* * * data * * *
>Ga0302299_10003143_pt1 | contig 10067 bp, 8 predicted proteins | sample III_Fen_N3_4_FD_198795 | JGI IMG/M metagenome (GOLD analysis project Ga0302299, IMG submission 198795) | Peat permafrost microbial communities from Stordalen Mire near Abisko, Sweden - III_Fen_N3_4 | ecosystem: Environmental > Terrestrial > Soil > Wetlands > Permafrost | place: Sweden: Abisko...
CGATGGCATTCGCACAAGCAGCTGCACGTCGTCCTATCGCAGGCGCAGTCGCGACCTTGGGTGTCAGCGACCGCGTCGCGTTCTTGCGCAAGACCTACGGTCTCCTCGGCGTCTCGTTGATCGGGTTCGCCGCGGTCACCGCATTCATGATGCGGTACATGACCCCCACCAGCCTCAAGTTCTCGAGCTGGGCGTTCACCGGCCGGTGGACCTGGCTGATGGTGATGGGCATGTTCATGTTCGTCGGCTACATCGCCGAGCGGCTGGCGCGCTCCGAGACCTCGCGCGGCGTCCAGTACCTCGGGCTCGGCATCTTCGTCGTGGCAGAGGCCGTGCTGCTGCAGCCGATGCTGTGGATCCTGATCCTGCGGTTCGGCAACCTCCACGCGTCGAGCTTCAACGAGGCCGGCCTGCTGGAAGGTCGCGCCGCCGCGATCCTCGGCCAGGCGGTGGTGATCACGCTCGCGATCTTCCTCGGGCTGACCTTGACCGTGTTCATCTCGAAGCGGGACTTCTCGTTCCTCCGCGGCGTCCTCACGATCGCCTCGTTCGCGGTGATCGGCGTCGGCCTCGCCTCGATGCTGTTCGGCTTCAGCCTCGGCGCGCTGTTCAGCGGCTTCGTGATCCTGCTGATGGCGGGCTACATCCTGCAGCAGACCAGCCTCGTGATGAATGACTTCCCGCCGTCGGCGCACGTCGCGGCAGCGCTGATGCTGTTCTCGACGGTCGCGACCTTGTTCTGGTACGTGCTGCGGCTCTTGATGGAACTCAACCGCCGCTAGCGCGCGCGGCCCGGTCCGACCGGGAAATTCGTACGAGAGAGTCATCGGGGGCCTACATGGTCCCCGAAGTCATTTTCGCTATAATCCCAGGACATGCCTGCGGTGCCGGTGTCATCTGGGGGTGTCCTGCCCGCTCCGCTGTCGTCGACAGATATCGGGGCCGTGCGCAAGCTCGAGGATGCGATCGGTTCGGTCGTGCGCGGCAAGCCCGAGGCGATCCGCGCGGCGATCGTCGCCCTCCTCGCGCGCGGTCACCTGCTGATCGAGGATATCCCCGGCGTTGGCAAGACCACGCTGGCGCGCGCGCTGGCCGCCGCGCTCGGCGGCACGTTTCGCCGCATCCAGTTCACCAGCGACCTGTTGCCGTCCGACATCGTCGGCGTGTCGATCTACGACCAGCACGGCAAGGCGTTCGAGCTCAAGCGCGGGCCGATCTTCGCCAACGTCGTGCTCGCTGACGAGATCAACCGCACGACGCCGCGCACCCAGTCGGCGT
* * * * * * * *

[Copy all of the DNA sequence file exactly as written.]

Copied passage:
>Ga0302299_10003143_pt1 | contig 10067 bp, 8 predicted proteins | sample III_Fen_N3_4_FD_198795 | JGI IMG/M metagenome (GOLD analysis project Ga0302299, IMG submission 198795) | Peat permafrost microbial communities from Stordalen Mire near Abisko, Sweden - III_Fen_N3_4 | ecosystem: Environmental > Terrestrial > Soil > Wetlands > Permafrost | place: Sweden: Abisko...
CGATGGCATTCGCACAAGCAGCTGCACGTCGTCCTATCGCAGGCGCAGTCGCGACCTTGGGTGTCAGCGACCGCGTCGCGTTCTTGCGCAAGACCTACGGTCTCCTCGGCGTCTCGTTGATCGGGTTCGCCGCGGTCACCGCATTCATGATGCGGTACATGACCCCCACCAGCCTCAAGTTCTCGAGCTGGGCGTTCACCGGCCGGTGGACCTGGCTGATGGTGATGGGCATGTTCATGTTCGTCGGCTACATCGCCGAGCGGCTGGCGCGCTCCGAGACCTCGCGCGGCGTCCAGTACCTCGGGCTCGGCATCTTCGTCGTGGCAGAGGCCGTGCTGCTGCAGCCGATGCTGTGGATCCTGATCCTGCGGTTCGGCAACCTCCACGCGTCGAGCTTCAACGAGGCCGGCCTGCTGGAAGGTCGCGCCGCCGCGATCCTCGGCCAGGCGGTGGTGATCACGCTCGCGATCTTCCTCGGGCTGACCTTGACCGTGTTCATCTCGAAGCGGGACTTCTCGTTCCTCCGCGGCGTCCTCACGATCGCCTCGTTCGCGGTGATCGGCGTCGGCCTCGCCTCGATGCTGTTCGGCTTCAGCCTCGGCGCGCTGTTCAGCGGCTTCGTGATCCTGCTGATGGCGGGCTACATCCTGCAGCAGACCAGCCTCGTGATGAATGACTTCCCGCCGTCGGCGCACGTCGCGGCAGCGCTGATGCTGTTCTCGACGGTCGCGACCTTGTTCTGGTACGTGCTGCGGCTCTTGATGGAACTCAACCGCCGCTAGCGCGCGCGGCCCGGTCCGACCGGGAAATTCGTACGAGAGAGTCATCGGGGGCCTACATGGTCCCCGAAGTCATTTTCGCTATAATCCCAGGACATGCCTGCGGTGCCGGTGTCATCTGGGGGTGTCCTGCCCGCTCCGCTGTCGTCGACAGATATCGGGGCCGTGCGCAAGCTCGAGGATGCGATCGGTTCGGTCGTGCGCGGCAAGCCCGAGGCGATCCGCGCGGCGATCGTCGCCCTCCTCGCGCGCGGTCACCTGCTGATCGAGGATATCCCCGGCGTTGGCAAGACCACGCTGGCGCGCGCGCTGGCCGCCGCGCTCGGCGGCACGTTTCGCCGCATCCAGTTCACCAGCGACCTGTTGCCGTCCGACATCGTCGGCGTGTCGATCTACGACCAGCACGGCAAGGCGTTCGAGCTCAAGCGCGGGCCGATCTTCGCCAACGTCGTGCTCGCTGACGAGATCAACCGCACGACGCCGCGCACCCAGTCGGCGT